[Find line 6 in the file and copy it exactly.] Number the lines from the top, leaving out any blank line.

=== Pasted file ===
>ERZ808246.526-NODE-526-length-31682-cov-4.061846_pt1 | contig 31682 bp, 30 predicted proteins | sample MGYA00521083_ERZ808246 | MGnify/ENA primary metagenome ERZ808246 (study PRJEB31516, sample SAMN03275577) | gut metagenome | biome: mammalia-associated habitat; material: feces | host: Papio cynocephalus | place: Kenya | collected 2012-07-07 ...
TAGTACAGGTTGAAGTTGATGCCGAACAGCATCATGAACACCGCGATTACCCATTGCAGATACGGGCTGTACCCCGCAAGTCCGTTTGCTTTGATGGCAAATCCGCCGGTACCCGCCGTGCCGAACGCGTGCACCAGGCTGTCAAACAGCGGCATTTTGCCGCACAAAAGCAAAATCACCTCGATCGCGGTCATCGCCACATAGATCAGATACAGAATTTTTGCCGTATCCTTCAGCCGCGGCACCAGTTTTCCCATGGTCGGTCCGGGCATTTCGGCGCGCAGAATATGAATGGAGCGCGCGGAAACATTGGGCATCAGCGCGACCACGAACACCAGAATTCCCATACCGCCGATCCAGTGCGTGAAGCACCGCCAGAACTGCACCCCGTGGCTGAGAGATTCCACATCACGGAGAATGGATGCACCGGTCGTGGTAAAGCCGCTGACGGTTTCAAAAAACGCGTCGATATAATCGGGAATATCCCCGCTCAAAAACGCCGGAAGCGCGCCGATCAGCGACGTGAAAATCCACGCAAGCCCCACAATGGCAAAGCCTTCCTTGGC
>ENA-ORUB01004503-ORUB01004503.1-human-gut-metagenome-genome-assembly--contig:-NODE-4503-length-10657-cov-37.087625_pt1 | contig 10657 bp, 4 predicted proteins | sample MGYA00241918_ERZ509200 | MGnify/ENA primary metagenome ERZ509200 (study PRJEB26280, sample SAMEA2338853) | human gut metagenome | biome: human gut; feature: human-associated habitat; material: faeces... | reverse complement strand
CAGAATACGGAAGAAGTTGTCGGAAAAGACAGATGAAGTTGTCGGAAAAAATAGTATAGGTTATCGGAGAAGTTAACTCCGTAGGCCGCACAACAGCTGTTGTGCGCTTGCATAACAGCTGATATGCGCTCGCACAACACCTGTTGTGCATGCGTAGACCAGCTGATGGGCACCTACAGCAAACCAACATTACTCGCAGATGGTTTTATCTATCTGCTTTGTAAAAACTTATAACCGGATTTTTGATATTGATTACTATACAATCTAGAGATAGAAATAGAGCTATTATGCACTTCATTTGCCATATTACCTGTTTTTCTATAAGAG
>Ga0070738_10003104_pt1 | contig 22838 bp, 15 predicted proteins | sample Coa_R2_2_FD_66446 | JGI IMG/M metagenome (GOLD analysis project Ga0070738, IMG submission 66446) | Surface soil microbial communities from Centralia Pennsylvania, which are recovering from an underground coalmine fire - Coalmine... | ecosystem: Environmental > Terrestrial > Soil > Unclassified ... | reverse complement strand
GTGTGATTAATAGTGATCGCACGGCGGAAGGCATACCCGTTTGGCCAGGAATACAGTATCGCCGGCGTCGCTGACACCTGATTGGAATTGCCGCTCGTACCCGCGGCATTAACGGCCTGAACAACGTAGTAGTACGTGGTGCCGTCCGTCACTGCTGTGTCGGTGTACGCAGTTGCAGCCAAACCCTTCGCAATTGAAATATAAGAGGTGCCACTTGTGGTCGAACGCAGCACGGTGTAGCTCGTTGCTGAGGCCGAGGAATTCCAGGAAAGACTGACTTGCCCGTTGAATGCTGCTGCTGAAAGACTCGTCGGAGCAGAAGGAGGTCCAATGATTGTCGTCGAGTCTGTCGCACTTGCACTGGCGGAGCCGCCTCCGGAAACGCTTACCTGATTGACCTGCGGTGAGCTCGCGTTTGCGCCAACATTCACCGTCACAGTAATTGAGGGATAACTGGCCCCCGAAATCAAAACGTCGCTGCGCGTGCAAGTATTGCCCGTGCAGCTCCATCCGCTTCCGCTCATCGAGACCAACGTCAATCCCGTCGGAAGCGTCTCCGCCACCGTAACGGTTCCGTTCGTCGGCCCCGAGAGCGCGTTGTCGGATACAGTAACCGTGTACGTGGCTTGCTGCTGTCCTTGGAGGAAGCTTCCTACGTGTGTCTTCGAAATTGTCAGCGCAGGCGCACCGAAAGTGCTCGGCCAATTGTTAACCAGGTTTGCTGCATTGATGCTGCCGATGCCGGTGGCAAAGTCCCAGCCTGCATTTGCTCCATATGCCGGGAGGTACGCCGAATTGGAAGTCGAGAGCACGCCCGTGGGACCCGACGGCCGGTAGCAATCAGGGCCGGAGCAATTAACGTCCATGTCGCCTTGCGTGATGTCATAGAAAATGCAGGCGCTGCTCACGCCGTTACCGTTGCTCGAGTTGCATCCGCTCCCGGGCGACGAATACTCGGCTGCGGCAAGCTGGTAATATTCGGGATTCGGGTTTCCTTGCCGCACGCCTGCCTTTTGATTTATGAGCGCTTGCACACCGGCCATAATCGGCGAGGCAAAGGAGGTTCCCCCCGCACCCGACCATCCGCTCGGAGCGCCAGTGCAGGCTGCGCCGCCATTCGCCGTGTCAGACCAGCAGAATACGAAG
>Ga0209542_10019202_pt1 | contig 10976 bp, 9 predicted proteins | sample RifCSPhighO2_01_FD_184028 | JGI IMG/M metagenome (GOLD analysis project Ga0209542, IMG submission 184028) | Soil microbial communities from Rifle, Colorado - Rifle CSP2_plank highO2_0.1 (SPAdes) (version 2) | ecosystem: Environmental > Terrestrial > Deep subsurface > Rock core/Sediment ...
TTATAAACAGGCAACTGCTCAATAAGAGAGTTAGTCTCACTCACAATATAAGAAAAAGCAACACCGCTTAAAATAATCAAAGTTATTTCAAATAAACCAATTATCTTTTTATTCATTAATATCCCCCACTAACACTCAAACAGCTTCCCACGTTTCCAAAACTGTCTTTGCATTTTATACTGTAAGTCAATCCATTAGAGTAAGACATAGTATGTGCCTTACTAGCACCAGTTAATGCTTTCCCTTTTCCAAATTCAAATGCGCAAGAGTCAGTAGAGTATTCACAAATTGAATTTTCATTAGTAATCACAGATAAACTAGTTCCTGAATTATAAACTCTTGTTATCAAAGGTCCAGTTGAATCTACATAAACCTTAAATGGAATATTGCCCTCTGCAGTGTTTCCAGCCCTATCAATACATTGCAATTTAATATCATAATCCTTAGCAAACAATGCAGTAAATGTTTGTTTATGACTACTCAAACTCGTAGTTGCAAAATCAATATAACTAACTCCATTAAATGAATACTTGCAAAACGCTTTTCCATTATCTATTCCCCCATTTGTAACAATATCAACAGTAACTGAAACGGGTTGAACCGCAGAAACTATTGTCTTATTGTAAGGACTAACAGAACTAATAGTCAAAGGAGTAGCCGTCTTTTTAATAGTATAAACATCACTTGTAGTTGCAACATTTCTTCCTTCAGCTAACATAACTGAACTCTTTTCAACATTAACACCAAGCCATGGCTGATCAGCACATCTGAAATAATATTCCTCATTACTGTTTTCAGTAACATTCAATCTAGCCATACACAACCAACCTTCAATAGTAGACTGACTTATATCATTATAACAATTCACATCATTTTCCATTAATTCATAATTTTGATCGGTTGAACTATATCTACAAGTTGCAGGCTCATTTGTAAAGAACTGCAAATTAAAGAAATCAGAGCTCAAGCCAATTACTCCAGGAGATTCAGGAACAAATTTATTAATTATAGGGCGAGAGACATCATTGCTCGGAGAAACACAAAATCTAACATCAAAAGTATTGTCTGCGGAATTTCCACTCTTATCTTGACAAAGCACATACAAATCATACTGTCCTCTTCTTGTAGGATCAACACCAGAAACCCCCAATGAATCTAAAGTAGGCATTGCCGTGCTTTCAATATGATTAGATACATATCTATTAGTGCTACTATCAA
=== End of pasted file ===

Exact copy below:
GTGTGATTAATAGTGATCGCACGGCGGAAGGCATACCCGTTTGGCCAGGAATACAGTATCGCCGGCGTCGCTGACACCTGATTGGAATTGCCGCTCGTACCCGCGGCATTAACGGCCTGAACAACGTAGTAGTACGTGGTGCCGTCCGTCACTGCTGTGTCGGTGTACGCAGTTGCAGCCAAACCCTTCGCAATTGAAATATAAGAGGTGCCACTTGTGGTCGAACGCAGCACGGTGTAGCTCGTTGCTGAGGCCGAGGAATTCCAGGAAAGACTGACTTGCCCGTTGAATGCTGCTGCTGAAAGACTCGTCGGAGCAGAAGGAGGTCCAATGATTGTCGTCGAGTCTGTCGCACTTGCACTGGCGGAGCCGCCTCCGGAAACGCTTACCTGATTGACCTGCGGTGAGCTCGCGTTTGCGCCAACATTCACCGTCACAGTAATTGAGGGATAACTGGCCCCCGAAATCAAAACGTCGCTGCGCGTGCAAGTATTGCCCGTGCAGCTCCATCCGCTTCCGCTCATCGAGACCAACGTCAATCCCGTCGGAAGCGTCTCCGCCACCGTAACGGTTCCGTTCGTCGGCCCCGAGAGCGCGTTGTCGGATACAGTAACCGTGTACGTGGCTTGCTGCTGTCCTTGGAGGAAGCTTCCTACGTGTGTCTTCGAAATTGTCAGCGCAGGCGCACCGAAAGTGCTCGGCCAATTGTTAACCAGGTTTGCTGCATTGATGCTGCCGATGCCGGTGGCAAAGTCCCAGCCTGCATTTGCTCCATATGCCGGGAGGTACGCCGAATTGGAAGTCGAGAGCACGCCCGTGGGACCCGACGGCCGGTAGCAATCAGGGCCGGAGCAATTAACGTCCATGTCGCCTTGCGTGATGTCATAGAAAATGCAGGCGCTGCTCACGCCGTTACCGTTGCTCGAGTTGCATCCGCTCCCGGGCGACGAATACTCGGCTGCGGCAAGCTGGTAATATTCGGGATTCGGGTTTCCTTGCCGCACGCCTGCCTTTTGATTTATGAGCGCTTGCACACCGGCCATAATCGGCGAGGCAAAGGAGGTTCCCCCCGCACCCGACCATCCGCTCGGAGCGCCAGTGCAGGCTGCGCCGCCATTCGCCGTGTCAGACCAGCAGAATACGAAG